Modeling fume hood exhausts

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Can anyone tell me when modeling a lab system with fume hoods as to
whether the baseline systems are to be modeled as constant volume?

(subsequent alternatives will have variable volume fume hoods).

Peter Simmonds,Ph.D.

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I think that depends on the total volume of exhaust. I don't have it in front of me, but I think if your exhaust is more than a certain amount you have to have either energy recovery to fifty percent or vav flow.

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Other questions -

If you model it as constant volume, do you use full sash height or resticted sash height?

When you model a VAV system, what assumptions do you make about the user's behaviour in closing the hoods, or are you keeping them closed whenever no one is standing in front of them by employing an Automatic Sash Positioning System?

David Sweitzer

Can anyone tell me when modeling a lab system with fume hoods as to whether the baseline systems are to be modeled as constant volume?

(subsequent alternatives will have variable volume fume hoods).

Peter Simmonds,Ph.D.

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Joined: 2011-10-02
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I think it also depends on the software you are using to model a fume hood.
Because if exhaust is specified more than the supply due to the hood, the
software may disregard the lower supply and equate the higher value of
exhaust to the supply. I am also trying to model a VAV exhaust fume hood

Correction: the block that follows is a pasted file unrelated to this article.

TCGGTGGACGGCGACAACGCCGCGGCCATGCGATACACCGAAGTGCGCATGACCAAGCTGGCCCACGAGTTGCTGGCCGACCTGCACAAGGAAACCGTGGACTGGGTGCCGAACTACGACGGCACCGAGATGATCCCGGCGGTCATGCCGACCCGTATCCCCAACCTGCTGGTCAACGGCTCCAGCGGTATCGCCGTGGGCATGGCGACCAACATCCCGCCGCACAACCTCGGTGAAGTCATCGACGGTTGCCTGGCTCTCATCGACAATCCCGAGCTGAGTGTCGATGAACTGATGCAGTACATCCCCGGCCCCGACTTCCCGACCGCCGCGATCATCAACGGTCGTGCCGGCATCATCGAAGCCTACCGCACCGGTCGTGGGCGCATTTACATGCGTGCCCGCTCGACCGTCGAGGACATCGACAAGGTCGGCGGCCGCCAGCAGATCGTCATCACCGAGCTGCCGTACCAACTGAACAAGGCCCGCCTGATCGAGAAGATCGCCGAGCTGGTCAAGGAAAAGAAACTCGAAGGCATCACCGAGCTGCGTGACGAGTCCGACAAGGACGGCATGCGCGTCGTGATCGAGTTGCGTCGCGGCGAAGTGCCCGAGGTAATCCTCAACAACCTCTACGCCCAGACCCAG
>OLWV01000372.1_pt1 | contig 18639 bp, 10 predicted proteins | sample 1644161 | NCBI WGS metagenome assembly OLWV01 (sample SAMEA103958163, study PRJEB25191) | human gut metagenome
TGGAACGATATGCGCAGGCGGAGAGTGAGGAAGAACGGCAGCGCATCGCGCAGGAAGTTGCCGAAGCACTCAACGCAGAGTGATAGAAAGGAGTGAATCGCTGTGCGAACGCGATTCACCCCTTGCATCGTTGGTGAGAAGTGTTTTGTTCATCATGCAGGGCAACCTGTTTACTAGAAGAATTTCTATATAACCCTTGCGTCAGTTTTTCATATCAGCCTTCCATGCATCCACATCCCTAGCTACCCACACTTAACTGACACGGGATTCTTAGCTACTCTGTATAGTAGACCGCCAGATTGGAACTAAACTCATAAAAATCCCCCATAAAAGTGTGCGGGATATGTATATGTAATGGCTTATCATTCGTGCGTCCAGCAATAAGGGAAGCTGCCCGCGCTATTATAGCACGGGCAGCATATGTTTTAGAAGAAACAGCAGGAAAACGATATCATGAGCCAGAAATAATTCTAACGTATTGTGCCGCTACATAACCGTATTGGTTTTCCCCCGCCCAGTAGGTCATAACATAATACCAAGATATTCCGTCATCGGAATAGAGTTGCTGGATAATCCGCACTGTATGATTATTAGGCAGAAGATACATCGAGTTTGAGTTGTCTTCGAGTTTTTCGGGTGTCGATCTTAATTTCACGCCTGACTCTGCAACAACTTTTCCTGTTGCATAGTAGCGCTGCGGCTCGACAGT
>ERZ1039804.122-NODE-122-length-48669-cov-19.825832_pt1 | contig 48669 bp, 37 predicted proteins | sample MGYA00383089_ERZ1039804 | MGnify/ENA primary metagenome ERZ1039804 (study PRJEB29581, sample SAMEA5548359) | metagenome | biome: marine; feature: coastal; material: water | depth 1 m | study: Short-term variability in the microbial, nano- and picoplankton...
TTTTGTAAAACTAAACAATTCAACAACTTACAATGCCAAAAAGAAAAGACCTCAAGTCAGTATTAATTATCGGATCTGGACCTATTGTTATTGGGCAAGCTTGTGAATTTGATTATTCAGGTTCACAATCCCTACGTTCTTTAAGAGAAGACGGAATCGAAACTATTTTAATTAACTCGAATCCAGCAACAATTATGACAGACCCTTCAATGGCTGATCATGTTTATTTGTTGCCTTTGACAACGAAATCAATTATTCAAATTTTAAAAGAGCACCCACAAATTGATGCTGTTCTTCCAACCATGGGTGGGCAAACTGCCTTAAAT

and facing a lot of problems doing it. So you have to figure out a way to
control you exhaust by altering your VAV supply.
If you know some other way, please let me know also :)

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I just spent a while digging through all the latest docs on modeling
labs for a LEED analysis (90.1-2004, 90.1-2007, addenda, & Labs 21).
This is my interpretation:

* If the /building/ has fume hood exhaust over 15,000 cfm, the
Baseline system is VAV, and exhaust is turned down to at least 50%
for unoccupied hours. I am modeling the unoccupied turn down rate
the same in the Baseline as in the Proposed models, because how
low it can go at night depends on the type of lab (ie: the project
doesn't get more credit for turning down to 20%). This is from
Labs 21, and 90.1 (2004 or 2007) section 6.5.7.2.
* A project can claim energy savings for demand controlled fume
hoods during occupied hours if the controls are automatic (Labs21
has some schedules for guidance in modeling this).
* Energy recovery is not modeled in the Baseline (see 90.1-2007
G3.1.2.10 Exception h).

Let me know if you have a different interpretation....I don't think all
these issues are laid out in detail for modelers yet.

*Aleka Pappas*

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Thanks for all the help. Here is another angle I am coming from.

Assuming the base case were to be a traditional fume hood exhaust system
which used constant volume fans in order to create the 3000 fpm
discharge velocity. If the fume hoods have sash control the there is an
outside air by-pass on the fan header, so down stream VAV and upstream
constant volume exhaust fans. I know these constant volume fans can be
staged to form a 'quasi' variable exhaust. So if this were the base case
then one could apply the list of various innovations on how to apply
variable exhaust flow to the proposed model.

The ASHRAE 90.1 6.5.7.2 isnt really a solution, however Aleka you
mention Lab 21, have you had any luck in getting this accepted by the
LEED meanies?

Peter Simmonds,Ph.D.

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